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The zoonotic potential of Tasmanian wildlife

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Davies, N (1995) The zoonotic potential of Tasmanian wildlife. Research Master thesis, University of Tasmania.

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Abstract

Approximately eighty percent of all infectious diseases in hmnans are
shared in nature by other animals. These diseases are termed as
"zoonoses". Most newly recognised human infections over the last fifty
years have been zoonoses.
As the continent of Australia is so isolated, few diseases probably
infected the Aborigines and most of the diseases that did infect them were
in all likelihood zoonotic. Early explorers noted that Tasmanian
Aborigines, being even more isolated, appeared to be relatively free from
disease.
With the arrival of the Europeans, a whole new range of diseases affected
the Aborigines, including not only human diseases such as measles, but
also diseases of the domestic animals they brought with them. In
Tasmania over the past two hundred years, most of these imported
diseases have either been eradicated, or at least controlled. Examples are
brucellosis and hydatid disease. With human activities moving into
previously uninhabited areas, we must therefore now look to the native
animals as a potential source of human disease.
A number of newly recognised zoonoses, and potential zoonoses have
emerged in recent times. Evidence is emerging of newly recognised
parasitic diseases, or diseases such as giardiasis, previously thought to be
specific to humans, being actually zoonotic.
This research project set out to examine what risk is posed by Tasmanian
native animals in the spread disease to the human population.
A survey of animals was carried out to determine what pathogenic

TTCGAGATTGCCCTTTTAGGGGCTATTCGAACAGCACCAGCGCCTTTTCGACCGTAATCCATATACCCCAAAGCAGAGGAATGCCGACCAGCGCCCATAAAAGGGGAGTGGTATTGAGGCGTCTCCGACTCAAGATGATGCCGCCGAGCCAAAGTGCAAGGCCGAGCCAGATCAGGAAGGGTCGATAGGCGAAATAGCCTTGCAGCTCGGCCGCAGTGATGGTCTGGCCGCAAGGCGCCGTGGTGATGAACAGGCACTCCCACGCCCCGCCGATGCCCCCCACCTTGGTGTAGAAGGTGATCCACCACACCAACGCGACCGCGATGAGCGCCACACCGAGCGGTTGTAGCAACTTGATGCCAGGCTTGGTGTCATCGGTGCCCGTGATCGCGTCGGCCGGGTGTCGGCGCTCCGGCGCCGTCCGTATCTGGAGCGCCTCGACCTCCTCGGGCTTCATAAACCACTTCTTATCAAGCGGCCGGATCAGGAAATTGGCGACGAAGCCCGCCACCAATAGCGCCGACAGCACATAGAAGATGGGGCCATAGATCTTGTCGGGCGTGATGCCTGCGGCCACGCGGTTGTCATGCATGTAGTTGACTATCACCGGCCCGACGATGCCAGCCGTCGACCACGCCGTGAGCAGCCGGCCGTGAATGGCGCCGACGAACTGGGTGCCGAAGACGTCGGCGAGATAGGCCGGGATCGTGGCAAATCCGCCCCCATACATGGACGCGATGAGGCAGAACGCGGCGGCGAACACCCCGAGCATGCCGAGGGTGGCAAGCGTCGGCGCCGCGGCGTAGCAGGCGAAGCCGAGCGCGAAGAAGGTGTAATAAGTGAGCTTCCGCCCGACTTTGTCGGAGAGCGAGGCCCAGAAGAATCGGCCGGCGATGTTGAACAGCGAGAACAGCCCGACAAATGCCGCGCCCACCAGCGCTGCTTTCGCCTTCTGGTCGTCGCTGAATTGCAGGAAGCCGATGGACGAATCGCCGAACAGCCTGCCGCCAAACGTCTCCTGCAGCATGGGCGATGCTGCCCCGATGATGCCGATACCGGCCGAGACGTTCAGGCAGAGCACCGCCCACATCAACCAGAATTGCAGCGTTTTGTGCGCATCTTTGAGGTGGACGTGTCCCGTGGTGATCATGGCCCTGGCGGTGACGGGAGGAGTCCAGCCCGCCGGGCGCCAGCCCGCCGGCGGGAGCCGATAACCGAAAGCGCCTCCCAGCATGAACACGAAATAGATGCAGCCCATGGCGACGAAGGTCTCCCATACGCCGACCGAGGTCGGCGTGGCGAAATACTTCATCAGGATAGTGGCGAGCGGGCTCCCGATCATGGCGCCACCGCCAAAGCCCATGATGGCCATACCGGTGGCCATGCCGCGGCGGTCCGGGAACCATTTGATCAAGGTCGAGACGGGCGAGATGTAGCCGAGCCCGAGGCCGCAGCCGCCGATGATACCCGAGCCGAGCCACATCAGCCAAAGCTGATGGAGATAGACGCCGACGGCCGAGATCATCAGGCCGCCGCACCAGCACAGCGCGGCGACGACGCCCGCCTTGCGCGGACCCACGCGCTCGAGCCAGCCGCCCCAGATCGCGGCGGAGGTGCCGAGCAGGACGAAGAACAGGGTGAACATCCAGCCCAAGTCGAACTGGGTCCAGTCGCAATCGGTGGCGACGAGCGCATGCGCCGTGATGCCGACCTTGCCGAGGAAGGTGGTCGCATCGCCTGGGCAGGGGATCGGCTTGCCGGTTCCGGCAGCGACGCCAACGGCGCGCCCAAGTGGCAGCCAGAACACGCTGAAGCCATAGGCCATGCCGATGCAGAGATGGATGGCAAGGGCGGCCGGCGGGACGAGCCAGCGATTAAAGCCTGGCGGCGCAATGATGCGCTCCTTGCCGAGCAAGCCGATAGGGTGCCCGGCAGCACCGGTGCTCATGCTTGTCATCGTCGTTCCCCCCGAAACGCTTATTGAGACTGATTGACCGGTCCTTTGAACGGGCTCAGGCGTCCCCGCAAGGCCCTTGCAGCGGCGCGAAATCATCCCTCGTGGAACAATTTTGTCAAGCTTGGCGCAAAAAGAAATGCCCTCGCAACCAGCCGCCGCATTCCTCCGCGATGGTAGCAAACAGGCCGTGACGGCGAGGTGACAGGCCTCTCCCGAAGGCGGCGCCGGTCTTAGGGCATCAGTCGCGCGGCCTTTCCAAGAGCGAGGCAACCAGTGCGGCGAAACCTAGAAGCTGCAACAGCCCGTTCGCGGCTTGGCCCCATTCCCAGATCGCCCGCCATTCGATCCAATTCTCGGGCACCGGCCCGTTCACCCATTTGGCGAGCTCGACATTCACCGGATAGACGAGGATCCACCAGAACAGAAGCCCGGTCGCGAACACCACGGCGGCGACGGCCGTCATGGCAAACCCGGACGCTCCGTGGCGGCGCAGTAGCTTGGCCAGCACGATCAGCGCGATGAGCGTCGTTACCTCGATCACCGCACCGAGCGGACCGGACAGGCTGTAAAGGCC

bacteria and parasites were present. A number of Salmonella spp.( 4) were
recorded, along with 4 species of protozoa, 2 species of nematode and 1
trematode.
Due to reports of diarrhoea in bushwalkers, a survey using an enzyme
linked immunosorbent assay for Giardia species was carried out, with
surprising results, antigens to Giardia sp. being detected in 5.5% of
native animals.An indirect fluorescent antibody test was developed to survey the human
population in an attempt to establish whether evidence existed to any
widespread human infection with Trichinella pseudospiralis. The first
human case of infection with this parasite, thought to have originated in
Tasmania, having just been described. A number of positive samples were
detected.
The project has shown that although the risk is relatively low, native
animals do have the potential to serve as reservoirs for diseases of
humans in Tasmania. This is especially so where humans eat meat from
native animals, or venture into more remote areas where water supplies
may be contaminated.

Item Type: Thesis (Research Master)
Copyright Information:

Copyright 1995 the Author-The University is continuing to endeavour to trace the copyright owner(s) and in the meantime this item has been reproduced here in good faith. We would be pleased to hear from the copyright owner(s)

Date Deposited: 17 Mar 2014 03:22
Last Modified: 05 Dec 2016 21:37
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